“It's kinda creepy, if that's what you mean,” Nora agreed. “It's a big long list of dead folks.” She folded her arms. “Well, if I don't get to look at more dead people, then I'm going to get another drink.”

Marlee laughed, but she didn't feel much of the humor. “Count me in. The funeral practically killed me today.”

Nora shook her head. “Your sense of humor is getting worse every day, honey.”

“I didn't mean to make that pun actually.”

Marlee followed Nora into the kitchen, where both women topped off their glasses. They returned to the living room and put the TV on for some background noise. Marlee sat on the floor next to Janice's book. Nora chose the couch.

“So what do you think?” Marlee nodded at the book.

Nora sipped at her wine. “I think it's really cool. I always liked your grandma, even though I only saw her . . . two times, I guess. But she was nice. And the book, now that's really interesting.” She cocked her head thoughtfully. “Poor lady must not've had many friends though.”

“Yeah.” Marlee drained half of her glass and coughed it down. “Spending so much time on this. Trying to remember.”

“Remembering's hard. You never think of it like that, but it really is.” Nora gestured to her head with her glass. “It's like my first dog, right? I know his name was Dexter. I know he was a German Shepherd. One of his ears always hung limp. Those are facts, so I can use my imagination and picture that. I can imagine some generic German Shepherd with a screwy ear. But I can't honestly remember what he looked like anymore. I cried for about a week after he died. Loved that dog to pieces.”

Marlee thought about what Nora said, and agreed after a moment. “How rough that must've been for Janice. Being so old, having everyone she's ever loved die. She probably couldn't remember much anymore without putting it in a book. And attaching a photo.”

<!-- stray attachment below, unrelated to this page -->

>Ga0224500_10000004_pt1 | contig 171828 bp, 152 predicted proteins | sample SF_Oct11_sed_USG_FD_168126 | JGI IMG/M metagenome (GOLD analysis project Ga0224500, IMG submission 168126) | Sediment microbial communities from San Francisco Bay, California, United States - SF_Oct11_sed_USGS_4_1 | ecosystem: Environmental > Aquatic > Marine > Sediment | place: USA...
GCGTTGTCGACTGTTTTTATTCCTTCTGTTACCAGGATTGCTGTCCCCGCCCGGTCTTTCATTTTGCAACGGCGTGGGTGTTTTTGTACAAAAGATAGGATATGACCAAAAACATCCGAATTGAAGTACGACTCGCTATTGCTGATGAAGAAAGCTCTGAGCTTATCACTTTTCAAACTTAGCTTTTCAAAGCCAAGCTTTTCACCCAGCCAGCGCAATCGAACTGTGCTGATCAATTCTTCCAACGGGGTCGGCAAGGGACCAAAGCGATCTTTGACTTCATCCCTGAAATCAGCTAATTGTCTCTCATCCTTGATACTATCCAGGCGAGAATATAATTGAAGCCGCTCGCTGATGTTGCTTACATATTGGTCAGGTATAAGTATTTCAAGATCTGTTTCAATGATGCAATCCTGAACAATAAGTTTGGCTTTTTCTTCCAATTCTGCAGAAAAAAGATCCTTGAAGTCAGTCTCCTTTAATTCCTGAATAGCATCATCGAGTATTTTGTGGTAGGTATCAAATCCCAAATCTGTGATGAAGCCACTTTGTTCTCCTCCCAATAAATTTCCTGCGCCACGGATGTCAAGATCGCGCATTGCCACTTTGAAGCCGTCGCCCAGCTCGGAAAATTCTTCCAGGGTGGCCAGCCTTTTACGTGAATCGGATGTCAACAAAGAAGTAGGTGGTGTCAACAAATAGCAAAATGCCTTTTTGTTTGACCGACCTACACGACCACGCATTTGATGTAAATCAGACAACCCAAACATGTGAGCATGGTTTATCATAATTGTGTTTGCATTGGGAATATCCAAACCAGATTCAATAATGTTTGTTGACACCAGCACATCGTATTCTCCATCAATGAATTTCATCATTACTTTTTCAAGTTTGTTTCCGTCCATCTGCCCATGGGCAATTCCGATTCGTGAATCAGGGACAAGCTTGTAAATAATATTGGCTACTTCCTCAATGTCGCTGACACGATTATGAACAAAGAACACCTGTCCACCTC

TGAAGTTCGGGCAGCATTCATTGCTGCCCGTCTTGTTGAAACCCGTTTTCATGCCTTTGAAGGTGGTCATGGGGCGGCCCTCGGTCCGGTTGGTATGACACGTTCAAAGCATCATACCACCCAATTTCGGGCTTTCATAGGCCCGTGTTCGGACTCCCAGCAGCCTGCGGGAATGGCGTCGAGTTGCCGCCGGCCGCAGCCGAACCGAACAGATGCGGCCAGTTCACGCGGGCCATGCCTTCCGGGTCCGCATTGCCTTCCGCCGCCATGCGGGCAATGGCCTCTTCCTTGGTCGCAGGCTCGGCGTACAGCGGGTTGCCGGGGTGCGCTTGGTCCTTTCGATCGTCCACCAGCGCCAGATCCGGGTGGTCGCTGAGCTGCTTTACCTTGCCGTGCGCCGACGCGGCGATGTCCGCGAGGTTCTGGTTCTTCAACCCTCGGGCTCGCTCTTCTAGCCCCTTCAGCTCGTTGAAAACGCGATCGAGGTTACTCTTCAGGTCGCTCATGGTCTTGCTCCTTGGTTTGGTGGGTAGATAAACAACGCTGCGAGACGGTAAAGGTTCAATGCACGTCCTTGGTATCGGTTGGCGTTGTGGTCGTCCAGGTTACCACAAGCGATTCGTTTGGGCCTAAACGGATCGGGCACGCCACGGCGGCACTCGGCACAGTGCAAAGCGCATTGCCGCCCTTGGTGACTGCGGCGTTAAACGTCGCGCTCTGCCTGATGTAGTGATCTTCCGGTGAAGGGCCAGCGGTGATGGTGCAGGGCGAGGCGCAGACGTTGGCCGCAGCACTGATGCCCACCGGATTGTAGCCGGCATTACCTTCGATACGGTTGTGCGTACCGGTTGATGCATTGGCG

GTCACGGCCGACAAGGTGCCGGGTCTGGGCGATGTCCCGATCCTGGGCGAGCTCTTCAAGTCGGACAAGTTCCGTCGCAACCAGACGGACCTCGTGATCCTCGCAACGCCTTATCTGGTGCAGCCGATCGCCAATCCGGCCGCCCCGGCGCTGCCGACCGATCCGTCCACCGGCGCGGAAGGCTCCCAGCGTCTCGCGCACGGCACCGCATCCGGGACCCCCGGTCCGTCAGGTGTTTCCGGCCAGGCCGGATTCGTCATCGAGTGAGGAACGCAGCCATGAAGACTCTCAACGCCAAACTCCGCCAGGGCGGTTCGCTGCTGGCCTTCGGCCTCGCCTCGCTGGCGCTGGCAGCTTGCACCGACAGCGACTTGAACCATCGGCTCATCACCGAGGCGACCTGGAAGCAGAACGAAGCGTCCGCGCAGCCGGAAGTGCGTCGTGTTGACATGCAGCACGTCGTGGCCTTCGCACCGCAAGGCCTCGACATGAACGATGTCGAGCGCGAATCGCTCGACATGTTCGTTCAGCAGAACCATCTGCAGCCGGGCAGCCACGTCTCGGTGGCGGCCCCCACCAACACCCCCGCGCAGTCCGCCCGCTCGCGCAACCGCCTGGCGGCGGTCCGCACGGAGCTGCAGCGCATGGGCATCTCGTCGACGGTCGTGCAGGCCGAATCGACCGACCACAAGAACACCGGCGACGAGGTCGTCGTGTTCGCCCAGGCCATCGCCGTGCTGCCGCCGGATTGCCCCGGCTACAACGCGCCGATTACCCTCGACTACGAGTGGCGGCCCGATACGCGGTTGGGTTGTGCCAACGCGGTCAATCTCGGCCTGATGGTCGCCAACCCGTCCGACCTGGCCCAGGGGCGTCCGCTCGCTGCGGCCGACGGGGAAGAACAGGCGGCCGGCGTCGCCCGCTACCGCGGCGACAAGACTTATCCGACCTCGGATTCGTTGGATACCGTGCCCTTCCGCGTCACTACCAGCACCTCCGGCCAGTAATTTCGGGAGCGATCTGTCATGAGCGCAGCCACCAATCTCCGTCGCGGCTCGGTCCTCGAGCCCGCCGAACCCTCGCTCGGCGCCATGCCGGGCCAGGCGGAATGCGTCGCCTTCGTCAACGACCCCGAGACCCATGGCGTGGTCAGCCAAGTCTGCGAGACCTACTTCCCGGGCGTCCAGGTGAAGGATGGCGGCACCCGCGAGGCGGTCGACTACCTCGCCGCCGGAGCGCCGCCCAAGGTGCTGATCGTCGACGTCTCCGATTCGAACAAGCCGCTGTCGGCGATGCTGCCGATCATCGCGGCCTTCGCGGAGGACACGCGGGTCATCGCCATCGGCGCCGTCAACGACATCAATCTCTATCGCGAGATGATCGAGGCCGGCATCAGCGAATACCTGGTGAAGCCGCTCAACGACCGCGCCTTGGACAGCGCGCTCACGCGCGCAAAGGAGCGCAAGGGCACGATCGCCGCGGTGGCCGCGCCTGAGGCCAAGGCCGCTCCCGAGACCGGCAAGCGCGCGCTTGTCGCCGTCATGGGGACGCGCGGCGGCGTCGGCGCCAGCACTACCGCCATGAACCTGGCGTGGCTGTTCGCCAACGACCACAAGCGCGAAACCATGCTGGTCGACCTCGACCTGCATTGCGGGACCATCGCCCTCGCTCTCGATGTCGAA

“Visual cues,” Nora added. “That's the hot scientific way to put it.”

“But she did it to herself,” Marlee said. “She never went out. Never made more friends, never fell in love again. Why?”

Nora had no answer.

Their conversation fizzled after that, and they ended up drinking wine to the noise of the TV. Marlee's thoughts returned to Janice every so often, and the morbid aspects of her book. A panic attack welled up inside of her at the thought of getting old, of having her entire life behind her.
After a couple hours of sitcom reruns, Nora got up from the couch and walked by Marlee, patting her shoulder on the way through. “I'm going to bed. Take care, OK, sister? Get some rest.”

Marlee nodded.

“Good night.”

“Night, Nora.”

Nora went to her room and Marlee carefully placed the book back in its box and padded into her own bedroom.

When Marlee heard Nora's door shut and lock, she sat on her bed, staring at the box. At her family. Her dead family.

She was still interested, though. She glanced at the clock. It wasn't quite eleven yet; there was time for a little closer look, without Nora peering over her shoulder.